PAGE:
Prosecutors can legally charge unknown suspects using only DNA samples as evidence, a state appeals court ruled Tuesday.
The First District Court of Appeals upheld a decision allowing Bobby Dabney to be charged for sexually assaulting a teenager, even though prosecutors did not know the attacker's identify when they issued a warrant, identifying him only by his DNA.
Dabney's story drew national attention.why?
He was sentenced whento 120 years in prison for sexually assaulting a high school sophomore in Milwaukee in 1994.
Investigators didn't know who the assailant was for years. They took tissue samples the attacker left behind on the victim and built a DNA profile from them, but couldn't match it to anyone.
In December 2000, prosecutors issued a John Doe warrant charging an unknown person with the crime to prevent the state's six-year statute of limitations from running out. They described the rapist in the warrant through the DNA profile.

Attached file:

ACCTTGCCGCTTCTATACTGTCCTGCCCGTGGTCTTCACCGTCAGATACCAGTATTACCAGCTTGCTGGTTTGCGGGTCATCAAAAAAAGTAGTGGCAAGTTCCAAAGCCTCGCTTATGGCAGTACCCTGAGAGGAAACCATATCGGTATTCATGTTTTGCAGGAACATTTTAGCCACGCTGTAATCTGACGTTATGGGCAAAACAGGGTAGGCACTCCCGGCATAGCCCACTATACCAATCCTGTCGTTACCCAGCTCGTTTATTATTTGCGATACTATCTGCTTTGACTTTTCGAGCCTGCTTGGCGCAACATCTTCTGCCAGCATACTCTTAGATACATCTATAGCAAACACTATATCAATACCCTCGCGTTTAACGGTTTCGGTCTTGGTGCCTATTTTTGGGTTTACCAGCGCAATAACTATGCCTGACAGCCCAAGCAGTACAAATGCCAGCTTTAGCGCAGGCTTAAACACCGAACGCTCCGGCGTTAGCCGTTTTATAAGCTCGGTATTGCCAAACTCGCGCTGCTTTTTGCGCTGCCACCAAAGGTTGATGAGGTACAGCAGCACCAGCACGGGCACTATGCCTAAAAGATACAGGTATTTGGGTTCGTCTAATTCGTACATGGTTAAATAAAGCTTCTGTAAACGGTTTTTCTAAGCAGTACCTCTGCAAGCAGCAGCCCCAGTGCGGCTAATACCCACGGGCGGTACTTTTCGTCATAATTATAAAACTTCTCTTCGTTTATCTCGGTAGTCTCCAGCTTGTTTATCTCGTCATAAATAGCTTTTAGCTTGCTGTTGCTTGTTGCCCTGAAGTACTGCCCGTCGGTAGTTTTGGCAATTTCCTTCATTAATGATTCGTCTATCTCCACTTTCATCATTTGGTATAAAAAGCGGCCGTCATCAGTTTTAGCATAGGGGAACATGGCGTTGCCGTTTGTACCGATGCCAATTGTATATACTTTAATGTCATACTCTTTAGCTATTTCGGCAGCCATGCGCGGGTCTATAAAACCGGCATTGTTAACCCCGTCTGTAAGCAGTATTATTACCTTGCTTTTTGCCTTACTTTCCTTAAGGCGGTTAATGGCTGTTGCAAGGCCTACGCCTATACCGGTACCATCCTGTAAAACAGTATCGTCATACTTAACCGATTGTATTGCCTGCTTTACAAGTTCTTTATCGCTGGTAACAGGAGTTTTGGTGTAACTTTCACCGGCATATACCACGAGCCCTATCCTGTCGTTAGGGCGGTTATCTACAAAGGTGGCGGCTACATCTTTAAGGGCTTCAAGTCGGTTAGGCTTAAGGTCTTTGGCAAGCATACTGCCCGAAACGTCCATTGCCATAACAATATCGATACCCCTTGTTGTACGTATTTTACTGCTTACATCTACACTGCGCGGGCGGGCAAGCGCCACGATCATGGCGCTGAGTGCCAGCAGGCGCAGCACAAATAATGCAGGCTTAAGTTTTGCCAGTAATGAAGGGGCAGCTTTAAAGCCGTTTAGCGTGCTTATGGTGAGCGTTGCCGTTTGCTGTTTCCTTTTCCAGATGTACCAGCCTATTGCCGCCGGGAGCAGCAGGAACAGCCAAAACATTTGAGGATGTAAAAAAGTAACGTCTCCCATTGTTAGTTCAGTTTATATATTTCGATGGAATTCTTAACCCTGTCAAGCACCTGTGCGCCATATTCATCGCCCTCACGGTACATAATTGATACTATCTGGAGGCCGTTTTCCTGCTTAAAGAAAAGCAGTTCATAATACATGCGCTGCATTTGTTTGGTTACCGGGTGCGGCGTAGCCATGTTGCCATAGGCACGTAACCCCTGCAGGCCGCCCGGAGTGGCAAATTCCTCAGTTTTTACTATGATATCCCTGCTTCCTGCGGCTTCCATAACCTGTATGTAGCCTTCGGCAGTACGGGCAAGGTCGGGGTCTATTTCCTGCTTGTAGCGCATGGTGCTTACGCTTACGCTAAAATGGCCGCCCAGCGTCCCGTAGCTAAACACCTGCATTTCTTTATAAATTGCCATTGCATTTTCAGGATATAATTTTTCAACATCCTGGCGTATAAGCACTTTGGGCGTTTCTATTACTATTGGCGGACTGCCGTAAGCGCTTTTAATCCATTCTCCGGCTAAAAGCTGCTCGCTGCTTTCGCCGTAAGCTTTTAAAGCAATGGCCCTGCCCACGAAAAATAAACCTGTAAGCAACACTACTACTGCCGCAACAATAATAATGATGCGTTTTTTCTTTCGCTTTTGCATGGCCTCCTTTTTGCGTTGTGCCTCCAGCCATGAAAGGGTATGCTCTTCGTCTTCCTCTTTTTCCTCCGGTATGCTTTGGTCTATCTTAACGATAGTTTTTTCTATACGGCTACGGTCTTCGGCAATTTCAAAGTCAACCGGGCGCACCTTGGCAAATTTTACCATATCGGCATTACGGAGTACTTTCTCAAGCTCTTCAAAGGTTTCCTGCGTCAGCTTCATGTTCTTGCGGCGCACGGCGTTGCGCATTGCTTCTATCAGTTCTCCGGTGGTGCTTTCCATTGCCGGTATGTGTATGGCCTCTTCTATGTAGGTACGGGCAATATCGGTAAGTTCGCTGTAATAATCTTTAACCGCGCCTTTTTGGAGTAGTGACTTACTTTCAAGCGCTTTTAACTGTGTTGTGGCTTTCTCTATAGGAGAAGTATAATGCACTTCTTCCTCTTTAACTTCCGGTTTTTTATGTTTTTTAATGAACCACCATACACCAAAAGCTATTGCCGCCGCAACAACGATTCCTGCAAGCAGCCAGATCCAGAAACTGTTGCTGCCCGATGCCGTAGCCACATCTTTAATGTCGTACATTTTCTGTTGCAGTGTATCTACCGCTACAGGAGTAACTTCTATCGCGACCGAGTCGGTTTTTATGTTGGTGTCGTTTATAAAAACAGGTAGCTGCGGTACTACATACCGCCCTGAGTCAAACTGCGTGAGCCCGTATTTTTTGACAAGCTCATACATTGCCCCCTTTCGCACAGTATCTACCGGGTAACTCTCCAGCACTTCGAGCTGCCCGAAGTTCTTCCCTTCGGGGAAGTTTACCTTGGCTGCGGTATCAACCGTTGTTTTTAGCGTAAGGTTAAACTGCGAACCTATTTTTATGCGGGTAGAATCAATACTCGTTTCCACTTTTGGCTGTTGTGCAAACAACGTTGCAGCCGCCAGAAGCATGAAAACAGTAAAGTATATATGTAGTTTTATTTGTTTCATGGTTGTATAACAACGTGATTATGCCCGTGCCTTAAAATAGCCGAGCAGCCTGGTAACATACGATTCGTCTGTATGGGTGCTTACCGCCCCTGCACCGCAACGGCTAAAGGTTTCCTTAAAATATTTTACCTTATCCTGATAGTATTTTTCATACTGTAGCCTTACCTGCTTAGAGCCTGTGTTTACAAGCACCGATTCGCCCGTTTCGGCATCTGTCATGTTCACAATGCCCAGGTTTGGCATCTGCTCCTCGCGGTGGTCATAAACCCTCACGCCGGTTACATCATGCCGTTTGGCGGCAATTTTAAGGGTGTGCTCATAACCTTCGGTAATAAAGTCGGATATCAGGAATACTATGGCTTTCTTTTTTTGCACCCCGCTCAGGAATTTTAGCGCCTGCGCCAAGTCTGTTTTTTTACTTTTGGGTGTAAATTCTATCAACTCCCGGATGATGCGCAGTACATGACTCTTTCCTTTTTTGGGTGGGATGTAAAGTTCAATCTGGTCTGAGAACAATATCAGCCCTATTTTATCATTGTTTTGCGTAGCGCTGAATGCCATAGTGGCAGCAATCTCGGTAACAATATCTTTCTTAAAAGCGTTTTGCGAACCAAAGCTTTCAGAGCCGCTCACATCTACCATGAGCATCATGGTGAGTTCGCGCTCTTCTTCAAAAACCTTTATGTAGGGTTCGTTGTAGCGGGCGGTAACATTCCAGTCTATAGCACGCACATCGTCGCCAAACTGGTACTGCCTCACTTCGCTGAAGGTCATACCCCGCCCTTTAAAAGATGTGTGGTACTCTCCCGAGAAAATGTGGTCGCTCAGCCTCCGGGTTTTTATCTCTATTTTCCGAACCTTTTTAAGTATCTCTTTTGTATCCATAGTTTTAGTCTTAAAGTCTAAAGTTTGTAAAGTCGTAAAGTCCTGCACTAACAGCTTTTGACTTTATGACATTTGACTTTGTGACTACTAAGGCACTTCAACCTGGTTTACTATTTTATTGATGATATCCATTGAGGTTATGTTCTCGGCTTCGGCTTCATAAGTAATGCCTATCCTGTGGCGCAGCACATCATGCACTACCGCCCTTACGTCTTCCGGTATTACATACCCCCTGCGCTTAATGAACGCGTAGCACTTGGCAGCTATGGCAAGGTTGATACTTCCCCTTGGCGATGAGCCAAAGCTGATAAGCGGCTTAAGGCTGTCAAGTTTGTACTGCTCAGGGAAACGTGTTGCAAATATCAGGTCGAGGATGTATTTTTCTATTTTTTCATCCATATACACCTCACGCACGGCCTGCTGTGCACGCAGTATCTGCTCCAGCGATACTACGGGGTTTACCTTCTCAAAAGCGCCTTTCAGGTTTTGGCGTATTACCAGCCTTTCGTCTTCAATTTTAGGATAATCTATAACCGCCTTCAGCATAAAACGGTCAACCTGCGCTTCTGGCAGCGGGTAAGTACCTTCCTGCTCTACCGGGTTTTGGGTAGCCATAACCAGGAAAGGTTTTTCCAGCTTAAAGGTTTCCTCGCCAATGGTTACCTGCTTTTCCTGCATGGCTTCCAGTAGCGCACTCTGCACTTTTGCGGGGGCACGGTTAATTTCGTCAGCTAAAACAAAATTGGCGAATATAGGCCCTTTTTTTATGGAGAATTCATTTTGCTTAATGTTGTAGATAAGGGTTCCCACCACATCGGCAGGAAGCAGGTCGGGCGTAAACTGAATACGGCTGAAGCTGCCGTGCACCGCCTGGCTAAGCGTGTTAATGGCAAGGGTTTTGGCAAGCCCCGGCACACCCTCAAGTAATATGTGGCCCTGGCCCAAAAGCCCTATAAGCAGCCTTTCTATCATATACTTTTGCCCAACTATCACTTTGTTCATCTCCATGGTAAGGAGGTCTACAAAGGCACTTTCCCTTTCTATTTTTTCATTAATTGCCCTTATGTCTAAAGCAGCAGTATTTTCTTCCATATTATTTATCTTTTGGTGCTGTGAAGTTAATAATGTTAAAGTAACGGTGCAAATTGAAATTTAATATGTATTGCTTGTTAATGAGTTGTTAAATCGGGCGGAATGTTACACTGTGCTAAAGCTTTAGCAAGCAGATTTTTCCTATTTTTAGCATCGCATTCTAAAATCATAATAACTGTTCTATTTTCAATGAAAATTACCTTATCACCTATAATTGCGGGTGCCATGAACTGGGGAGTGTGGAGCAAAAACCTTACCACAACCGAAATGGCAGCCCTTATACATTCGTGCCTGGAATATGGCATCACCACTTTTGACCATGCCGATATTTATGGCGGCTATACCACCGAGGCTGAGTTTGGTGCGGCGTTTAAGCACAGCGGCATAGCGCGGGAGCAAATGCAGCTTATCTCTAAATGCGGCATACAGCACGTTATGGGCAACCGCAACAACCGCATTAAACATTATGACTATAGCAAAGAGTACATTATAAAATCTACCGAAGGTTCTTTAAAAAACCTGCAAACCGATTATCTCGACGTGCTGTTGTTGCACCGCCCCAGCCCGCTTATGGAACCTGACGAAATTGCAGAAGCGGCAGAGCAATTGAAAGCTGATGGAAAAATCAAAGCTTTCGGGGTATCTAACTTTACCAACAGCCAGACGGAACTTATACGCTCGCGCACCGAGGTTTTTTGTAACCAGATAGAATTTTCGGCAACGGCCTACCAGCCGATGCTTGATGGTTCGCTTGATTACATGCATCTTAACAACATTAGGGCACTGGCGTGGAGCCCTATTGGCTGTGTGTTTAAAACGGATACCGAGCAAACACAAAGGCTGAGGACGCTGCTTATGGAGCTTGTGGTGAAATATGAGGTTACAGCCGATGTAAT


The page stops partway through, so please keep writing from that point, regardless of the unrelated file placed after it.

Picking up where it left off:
Investigators linked the DNA to Dabney in February 2002 through a sample they got from him in 1996 after he went to prison for false imprisonment and armed robbery.
Dabney appealed the sexual assault conviction, arguing that the arrest warrant and complaint weren't sufficient because they identified him only through his DNA.
But the appeals court said DNA is the best means of identification available, better even than a physical description or a name, and satisfied the requirements of an arrest warrant and a complaint.
Dabney also argued the complaint that named him was untimely and violated his due process rights because of the long delay between the assault and the actual prosecution.
The appeals court ruled that the warrant and complaint were issued three days before the state's statute of limitations ran out.
The court also said protection of the statute of limitations isn't a fundamental right. Sexual assault prosecutions are important enough to allow them to proceed in cases that begin after the statute expires if the state has an unknown offender's DNA, the court said.
Dabney didn't prove the timing of the complaint created an advantage for prosecutors, the court said.